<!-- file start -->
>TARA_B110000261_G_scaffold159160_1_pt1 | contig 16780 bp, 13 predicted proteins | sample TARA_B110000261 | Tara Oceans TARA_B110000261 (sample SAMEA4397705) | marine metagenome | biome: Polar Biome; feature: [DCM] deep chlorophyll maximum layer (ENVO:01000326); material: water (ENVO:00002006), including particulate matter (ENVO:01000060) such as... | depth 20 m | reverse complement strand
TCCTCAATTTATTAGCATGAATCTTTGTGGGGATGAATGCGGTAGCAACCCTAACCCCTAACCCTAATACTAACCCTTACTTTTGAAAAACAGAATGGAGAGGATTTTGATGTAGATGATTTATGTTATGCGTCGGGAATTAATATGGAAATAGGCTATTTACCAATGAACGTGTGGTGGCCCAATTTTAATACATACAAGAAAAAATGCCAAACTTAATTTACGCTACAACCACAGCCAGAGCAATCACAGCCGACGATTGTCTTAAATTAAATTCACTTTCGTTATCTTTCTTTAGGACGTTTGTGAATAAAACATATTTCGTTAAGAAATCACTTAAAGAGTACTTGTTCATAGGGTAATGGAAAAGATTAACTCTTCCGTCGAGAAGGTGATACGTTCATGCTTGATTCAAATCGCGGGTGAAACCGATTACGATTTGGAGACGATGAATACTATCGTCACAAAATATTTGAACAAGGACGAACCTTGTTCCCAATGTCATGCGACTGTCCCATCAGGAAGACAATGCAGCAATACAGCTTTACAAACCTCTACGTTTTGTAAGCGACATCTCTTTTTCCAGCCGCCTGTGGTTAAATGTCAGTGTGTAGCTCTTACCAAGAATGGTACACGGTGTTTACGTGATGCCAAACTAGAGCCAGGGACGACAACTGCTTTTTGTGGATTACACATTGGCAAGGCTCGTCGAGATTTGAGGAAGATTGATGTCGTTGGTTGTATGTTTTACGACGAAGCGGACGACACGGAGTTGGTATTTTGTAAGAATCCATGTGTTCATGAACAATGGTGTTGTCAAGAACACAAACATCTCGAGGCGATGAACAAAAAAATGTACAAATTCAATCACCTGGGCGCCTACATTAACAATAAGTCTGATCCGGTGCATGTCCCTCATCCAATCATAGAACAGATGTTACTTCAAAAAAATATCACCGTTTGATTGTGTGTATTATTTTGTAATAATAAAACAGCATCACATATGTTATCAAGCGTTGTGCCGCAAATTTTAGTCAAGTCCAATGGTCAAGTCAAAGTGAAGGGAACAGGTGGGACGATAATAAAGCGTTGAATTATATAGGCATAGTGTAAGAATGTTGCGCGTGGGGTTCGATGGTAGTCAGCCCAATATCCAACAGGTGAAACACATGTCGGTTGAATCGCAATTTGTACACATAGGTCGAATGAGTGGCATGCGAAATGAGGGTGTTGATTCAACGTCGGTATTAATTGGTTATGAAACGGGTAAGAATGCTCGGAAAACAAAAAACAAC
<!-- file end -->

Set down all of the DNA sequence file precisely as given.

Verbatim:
>TARA_B110000261_G_scaffold159160_1_pt1 | contig 16780 bp, 13 predicted proteins | sample TARA_B110000261 | Tara Oceans TARA_B110000261 (sample SAMEA4397705) | marine metagenome | biome: Polar Biome; feature: [DCM] deep chlorophyll maximum layer (ENVO:01000326); material: water (ENVO:00002006), including particulate matter (ENVO:01000060) such as... | depth 20 m | reverse complement strand
TCCTCAATTTATTAGCATGAATCTTTGTGGGGATGAATGCGGTAGCAACCCTAACCCCTAACCCTAATACTAACCCTTACTTTTGAAAAACAGAATGGAGAGGATTTTGATGTAGATGATTTATGTTATGCGTCGGGAATTAATATGGAAATAGGCTATTTACCAATGAACGTGTGGTGGCCCAATTTTAATACATACAAGAAAAAATGCCAAACTTAATTTACGCTACAACCACAGCCAGAGCAATCACAGCCGACGATTGTCTTAAATTAAATTCACTTTCGTTATCTTTCTTTAGGACGTTTGTGAATAAAACATATTTCGTTAAGAAATCACTTAAAGAGTACTTGTTCATAGGGTAATGGAAAAGATTAACTCTTCCGTCGAGAAGGTGATACGTTCATGCTTGATTCAAATCGCGGGTGAAACCGATTACGATTTGGAGACGATGAATACTATCGTCACAAAATATTTGAACAAGGACGAACCTTGTTCCCAATGTCATGCGACTGTCCCATCAGGAAGACAATGCAGCAATACAGCTTTACAAACCTCTACGTTTTGTAAGCGACATCTCTTTTTCCAGCCGCCTGTGGTTAAATGTCAGTGTGTAGCTCTTACCAAGAATGGTACACGGTGTTTACGTGATGCCAAACTAGAGCCAGGGACGACAACTGCTTTTTGTGGATTACACATTGGCAAGGCTCGTCGAGATTTGAGGAAGATTGATGTCGTTGGTTGTATGTTTTACGACGAAGCGGACGACACGGAGTTGGTATTTTGTAAGAATCCATGTGTTCATGAACAATGGTGTTGTCAAGAACACAAACATCTCGAGGCGATGAACAAAAAAATGTACAAATTCAATCACCTGGGCGCCTACATTAACAATAAGTCTGATCCGGTGCATGTCCCTCATCCAATCATAGAACAGATGTTACTTCAAAAAAATATCACCGTTTGATTGTGTGTATTATTTTGTAATAATAAAACAGCATCACATATGTTATCAAGCGTTGTGCCGCAAATTTTAGTCAAGTCCAATGGTCAAGTCAAAGTGAAGGGAACAGGTGGGACGATAATAAAGCGTTGAATTATATAGGCATAGTGTAAGAATGTTGCGCGTGGGGTTCGATGGTAGTCAGCCCAATATCCAACAGGTGAAACACATGTCGGTTGAATCGCAATTTGTACACATAGGTCGAATGAGTGGCATGCGAAATGAGGGTGTTGATTCAACGTCGGTATTAATTGGTTATGAAACGGGTAAGAATGCTCGGAAAACAAAAAACAAC